There was an interesting recent the74 piece on a Philadelphia charter organization, Mastery, which takes low performing schools and works to “turn them around.”
Embedded within this article is the implication that a shift to a focus on the teaching of conceptual math, rather than “rote” procedural teaching, led to a swift downturn in math scores.
“So this year, the network began reintroducing teaching techniques that had been a staple at Mastery schools for years, while seeking a middle ground between no excuses and restorative practices. It’s a ‘journey of trying to find out what’s the right mix,’ Gordon said.
Specifically, the network is reintroducing procedural math instruction, which focuses on rote instruction like memorization and repetition.”
It seems worth digging into this supposition a bit more.
Is Mastery’s downturn in math scores due to the failure of conceptual math in general as a pedagogical approach? Or is it a failure of the network to attract and train teachers who can teach this type of math more effectively?
Or is it a failure in the assessments that were used as a reference? Or was it that conceptual math takes longer to “stick” and pay dividends? Or was it a failure of the curriculum they used to move in a more conceptual direction? . . .
I know, I’ve mostly stopped posting. A conflux of being-really-busy at work, getting-really-sick (turns out I’m allergic to a certain type of antibiotic), and being-overwhelmed-with-information (I get way too many newsletters) and needing to just kind of hit the pause button on everything. And winter.
I guess there’s some kind of game going on, but I’m not a football person, so I’m posting this instead. So here you go:
Former Secretary of Education John King is moving to CEO of Education Trust. But before doing so, his federal office created a great guide to increasing student diversity: Improving Outcomes for All Students: Strategies and Considerations to Increase Student Diversity. NCSD: http://school-diversity.org/pdf/improving-outcomes-diversity.pdf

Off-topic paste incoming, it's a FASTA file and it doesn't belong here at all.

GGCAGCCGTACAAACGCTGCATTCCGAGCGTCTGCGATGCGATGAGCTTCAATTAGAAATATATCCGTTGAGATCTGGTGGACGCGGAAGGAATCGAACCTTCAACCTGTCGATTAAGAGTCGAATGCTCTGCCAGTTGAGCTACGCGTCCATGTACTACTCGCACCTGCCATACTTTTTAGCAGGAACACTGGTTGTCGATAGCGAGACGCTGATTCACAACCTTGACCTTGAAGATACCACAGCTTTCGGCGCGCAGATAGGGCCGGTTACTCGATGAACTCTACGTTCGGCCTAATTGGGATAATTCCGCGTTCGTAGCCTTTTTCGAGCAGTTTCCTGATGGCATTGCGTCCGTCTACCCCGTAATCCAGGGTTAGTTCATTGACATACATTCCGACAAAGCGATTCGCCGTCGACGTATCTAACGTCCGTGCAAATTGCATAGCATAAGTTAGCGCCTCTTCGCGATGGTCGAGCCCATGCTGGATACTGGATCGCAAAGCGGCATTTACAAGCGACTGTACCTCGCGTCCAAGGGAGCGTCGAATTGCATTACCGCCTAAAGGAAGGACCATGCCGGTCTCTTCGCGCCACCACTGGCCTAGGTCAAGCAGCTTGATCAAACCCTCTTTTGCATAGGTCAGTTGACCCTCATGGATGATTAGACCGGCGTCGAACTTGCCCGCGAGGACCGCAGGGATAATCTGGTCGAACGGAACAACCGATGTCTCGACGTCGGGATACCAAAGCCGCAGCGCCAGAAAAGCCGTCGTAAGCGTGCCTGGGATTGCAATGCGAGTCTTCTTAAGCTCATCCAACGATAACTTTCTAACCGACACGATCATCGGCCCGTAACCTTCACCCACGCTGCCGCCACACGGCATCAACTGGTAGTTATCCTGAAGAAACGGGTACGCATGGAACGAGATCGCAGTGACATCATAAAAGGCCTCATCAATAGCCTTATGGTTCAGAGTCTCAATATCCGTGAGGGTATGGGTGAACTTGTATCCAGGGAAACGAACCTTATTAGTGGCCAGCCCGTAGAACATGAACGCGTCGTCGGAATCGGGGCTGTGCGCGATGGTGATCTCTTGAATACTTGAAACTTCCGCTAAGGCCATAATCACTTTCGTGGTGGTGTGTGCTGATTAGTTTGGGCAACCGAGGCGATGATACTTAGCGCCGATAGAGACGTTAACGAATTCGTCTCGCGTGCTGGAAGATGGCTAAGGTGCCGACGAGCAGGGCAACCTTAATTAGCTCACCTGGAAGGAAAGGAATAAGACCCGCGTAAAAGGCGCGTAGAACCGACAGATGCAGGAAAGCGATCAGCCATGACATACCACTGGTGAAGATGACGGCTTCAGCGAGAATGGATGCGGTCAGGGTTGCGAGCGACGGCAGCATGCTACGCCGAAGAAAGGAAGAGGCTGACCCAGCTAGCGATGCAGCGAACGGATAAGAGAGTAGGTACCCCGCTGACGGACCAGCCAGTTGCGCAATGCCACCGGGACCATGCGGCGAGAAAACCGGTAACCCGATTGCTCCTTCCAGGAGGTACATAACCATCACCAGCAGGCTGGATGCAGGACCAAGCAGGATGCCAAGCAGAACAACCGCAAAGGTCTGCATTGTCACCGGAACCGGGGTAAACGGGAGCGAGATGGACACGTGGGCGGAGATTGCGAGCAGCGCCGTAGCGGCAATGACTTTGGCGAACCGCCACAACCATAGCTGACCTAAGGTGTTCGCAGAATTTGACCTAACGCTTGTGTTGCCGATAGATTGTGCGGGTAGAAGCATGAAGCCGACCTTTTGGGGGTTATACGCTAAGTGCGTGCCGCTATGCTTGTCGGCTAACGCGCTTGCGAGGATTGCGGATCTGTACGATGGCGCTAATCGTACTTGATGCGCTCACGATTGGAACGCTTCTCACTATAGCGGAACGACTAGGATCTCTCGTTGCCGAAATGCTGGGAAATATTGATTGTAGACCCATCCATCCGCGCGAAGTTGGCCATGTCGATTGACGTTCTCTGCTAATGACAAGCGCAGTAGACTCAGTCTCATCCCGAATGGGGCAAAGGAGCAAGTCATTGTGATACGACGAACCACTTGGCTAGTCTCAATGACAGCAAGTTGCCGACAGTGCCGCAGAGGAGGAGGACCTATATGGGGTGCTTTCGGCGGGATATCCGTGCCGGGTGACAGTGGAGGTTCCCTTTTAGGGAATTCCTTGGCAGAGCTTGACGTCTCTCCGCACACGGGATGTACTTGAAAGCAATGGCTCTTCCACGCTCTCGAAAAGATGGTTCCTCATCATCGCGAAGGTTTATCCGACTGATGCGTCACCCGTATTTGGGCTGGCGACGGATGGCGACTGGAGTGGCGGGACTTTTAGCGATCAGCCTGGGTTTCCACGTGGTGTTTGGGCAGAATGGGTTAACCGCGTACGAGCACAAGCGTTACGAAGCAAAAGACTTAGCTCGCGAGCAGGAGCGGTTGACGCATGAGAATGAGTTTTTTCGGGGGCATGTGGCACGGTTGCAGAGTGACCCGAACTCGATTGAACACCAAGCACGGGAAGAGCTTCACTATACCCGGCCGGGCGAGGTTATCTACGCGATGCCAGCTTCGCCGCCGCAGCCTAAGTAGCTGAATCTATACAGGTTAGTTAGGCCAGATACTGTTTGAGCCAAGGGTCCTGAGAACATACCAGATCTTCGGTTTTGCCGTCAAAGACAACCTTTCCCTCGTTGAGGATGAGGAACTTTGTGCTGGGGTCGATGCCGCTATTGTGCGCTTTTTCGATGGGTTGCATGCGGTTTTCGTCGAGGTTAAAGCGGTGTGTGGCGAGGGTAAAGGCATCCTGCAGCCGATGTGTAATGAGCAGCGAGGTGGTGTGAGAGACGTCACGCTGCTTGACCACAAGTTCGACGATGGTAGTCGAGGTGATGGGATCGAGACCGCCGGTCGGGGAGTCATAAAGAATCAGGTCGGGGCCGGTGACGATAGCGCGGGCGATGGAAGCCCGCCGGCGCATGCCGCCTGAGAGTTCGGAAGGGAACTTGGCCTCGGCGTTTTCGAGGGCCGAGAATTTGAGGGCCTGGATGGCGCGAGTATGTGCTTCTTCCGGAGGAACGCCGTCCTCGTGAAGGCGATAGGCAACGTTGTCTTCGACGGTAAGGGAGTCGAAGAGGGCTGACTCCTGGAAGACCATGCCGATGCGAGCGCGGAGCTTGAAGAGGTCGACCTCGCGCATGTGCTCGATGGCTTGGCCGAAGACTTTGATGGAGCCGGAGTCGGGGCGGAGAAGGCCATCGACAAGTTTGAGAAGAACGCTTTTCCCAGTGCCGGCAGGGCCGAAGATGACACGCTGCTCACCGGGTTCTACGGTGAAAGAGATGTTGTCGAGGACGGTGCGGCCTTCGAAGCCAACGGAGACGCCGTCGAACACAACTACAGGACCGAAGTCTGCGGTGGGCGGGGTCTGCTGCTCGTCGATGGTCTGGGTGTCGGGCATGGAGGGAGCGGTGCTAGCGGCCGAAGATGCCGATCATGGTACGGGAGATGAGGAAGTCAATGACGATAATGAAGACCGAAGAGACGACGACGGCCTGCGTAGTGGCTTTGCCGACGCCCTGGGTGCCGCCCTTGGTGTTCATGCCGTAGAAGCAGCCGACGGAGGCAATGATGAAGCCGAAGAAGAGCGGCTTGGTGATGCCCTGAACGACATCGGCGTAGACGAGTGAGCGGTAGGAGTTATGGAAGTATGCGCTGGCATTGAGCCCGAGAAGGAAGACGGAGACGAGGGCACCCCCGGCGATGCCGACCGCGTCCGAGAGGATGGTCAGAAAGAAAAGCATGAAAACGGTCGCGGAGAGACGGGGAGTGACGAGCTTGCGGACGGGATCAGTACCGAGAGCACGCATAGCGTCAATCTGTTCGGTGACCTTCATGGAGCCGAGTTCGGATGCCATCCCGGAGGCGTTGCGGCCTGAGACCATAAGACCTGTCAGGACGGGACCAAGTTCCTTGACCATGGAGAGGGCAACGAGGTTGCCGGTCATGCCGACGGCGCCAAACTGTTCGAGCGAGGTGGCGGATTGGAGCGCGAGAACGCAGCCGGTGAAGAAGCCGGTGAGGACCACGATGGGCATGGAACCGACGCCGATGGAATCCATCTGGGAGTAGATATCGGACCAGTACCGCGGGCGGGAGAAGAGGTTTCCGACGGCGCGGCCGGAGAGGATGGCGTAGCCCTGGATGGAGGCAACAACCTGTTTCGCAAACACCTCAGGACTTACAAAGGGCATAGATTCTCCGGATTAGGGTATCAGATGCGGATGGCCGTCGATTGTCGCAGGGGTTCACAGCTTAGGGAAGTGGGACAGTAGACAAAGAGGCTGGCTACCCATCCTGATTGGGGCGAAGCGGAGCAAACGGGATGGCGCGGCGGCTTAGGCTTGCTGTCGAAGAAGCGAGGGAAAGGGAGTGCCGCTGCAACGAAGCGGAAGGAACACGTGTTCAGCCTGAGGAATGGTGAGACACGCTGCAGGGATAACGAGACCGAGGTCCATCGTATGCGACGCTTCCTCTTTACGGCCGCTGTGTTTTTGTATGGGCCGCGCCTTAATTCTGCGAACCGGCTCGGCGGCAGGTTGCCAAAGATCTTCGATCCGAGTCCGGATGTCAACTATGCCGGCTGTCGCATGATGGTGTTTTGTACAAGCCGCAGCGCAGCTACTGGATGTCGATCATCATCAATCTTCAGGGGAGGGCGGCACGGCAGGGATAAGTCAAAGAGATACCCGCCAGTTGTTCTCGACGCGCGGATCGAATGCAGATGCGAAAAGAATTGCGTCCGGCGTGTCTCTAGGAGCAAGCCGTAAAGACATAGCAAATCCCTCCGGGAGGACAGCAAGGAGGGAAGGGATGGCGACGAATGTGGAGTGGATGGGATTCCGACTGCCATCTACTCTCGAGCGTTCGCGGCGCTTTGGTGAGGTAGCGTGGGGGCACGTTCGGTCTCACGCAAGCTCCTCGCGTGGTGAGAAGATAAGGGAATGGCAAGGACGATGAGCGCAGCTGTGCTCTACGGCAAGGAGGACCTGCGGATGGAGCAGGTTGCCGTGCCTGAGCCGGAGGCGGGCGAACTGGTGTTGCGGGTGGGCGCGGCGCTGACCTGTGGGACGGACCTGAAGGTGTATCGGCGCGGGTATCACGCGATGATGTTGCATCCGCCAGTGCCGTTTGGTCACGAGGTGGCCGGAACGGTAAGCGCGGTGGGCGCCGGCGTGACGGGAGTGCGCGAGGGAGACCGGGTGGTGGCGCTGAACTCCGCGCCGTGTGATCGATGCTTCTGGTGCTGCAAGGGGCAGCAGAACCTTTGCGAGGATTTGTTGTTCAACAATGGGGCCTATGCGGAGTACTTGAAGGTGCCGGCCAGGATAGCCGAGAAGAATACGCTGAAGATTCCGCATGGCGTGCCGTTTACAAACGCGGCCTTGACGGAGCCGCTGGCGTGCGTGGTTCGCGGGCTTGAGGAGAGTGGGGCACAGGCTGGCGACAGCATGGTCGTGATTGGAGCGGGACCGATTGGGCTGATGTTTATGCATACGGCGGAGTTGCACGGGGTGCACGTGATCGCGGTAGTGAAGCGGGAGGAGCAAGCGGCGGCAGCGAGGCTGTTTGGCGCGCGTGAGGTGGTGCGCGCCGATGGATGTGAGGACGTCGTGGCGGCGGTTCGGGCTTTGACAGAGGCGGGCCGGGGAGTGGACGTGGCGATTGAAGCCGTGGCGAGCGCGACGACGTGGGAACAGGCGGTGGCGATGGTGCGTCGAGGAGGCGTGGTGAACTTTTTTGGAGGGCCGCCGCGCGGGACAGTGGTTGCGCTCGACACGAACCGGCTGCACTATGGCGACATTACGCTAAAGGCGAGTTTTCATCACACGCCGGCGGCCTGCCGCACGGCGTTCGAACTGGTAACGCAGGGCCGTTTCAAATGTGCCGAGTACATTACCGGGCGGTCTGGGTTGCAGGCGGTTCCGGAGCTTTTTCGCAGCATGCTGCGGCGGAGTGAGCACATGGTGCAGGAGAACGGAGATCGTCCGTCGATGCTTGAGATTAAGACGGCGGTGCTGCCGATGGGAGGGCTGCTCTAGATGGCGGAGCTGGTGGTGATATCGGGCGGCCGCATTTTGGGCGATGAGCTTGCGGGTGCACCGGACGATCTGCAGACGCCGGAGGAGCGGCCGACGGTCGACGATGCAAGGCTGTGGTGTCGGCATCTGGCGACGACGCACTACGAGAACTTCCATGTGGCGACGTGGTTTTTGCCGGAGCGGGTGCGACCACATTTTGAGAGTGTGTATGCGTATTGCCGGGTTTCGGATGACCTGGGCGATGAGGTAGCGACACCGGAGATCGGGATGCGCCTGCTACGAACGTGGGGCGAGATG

I’ve always felt like we have a tendency in the world of education to over-emphasize differences between kids rather than focus on what is relatively similar. Similarly, in the world of science there’s often an outsized focus on gender differences. A recent book pushes against this narrative and stresses the social, environmental, contextual impact on creating those differences: “It’s the social circumstances that the fish find themselves in that sculpt their anatomies and their behaviors.” NPR: http://www.npr.org/sections/13.7/2017/01/26/511734926/the-science-of-gender-no-men-arent-from-mars-and-women-from-venus
If you care about education, it’s worth paying close attention to what’s going down in Silicon Valley. The hyperdrive capitalism of venture investment, with its raw focus on the rapid scale of the highest performing and rapid failure of all the rest, parallels and in some ways informs edtech and charter models.
There’s certainly a healthy and necessary space in education for a private marketplace of rapid iteration, scale, and fail. But there’s also a necessity for the less efficient but robust, slow-growth, long-term models of public schools.
In The New Yorker there is an interesting piece on Y-Combinator’s Sam Altman relevant to this. It’s interesting purely as a biopic, but scattered throughout are insights into the driving mindsets and ethics of Silicon Valley. Let’s take a closer look at some quotes from the article with the frame of education in mind.
Altman, as he nursed a negroni after dinner, had his own warning for the timid: “Democracy only works in a growing economy. Without a return to economic growth, the democratic experiment will fail. And I have to think that YC is hugely important to that growth.”
Democracy needs a heck of a lot more than just a viable economy. It needs strong civic institutions and an active citizenry that has a shared understanding of how to engage with those institutions and of their purpose. Public education should serve the public in cultivating shared civic knowledge and values.
. . . In his book “Hackers & Painters,” Graham calculated that smart hackers at a startup could get 36x more work done than the average office drone—and that they would, therefore, eventually blow up employment as we know it. He made this sound patriotic and fun; how could an oligarchic technocracy go wrong?
Indeed? How could a focus solely on only the most productive and efficient members of society go wrong? In education, imagine if we only invested in the most gifted and talented. The rest would be herded into service professions or unskilled labor. A meritocracy! Wait. Isn’t that more or less how things used to be before the advent of a public education . . .
. . . And he told me, “It’s bad for the companies and bad for Silicon Valley if companies can stay alive just because they’re [associated with Y-Combinator]. It’s better for everyone if bad companies die quickly.”
This is a driving philosophy of venture capital and rapid scale that Silicon Valley pursues. Scale the few most successful ventures rapidly, and fail the remainder. With schools, we could only invest in and scale the ones that demonstrated strong academic performance — all the rest we would close. Sounds good, right? Kids should only be in schools that have demonstrated their worth.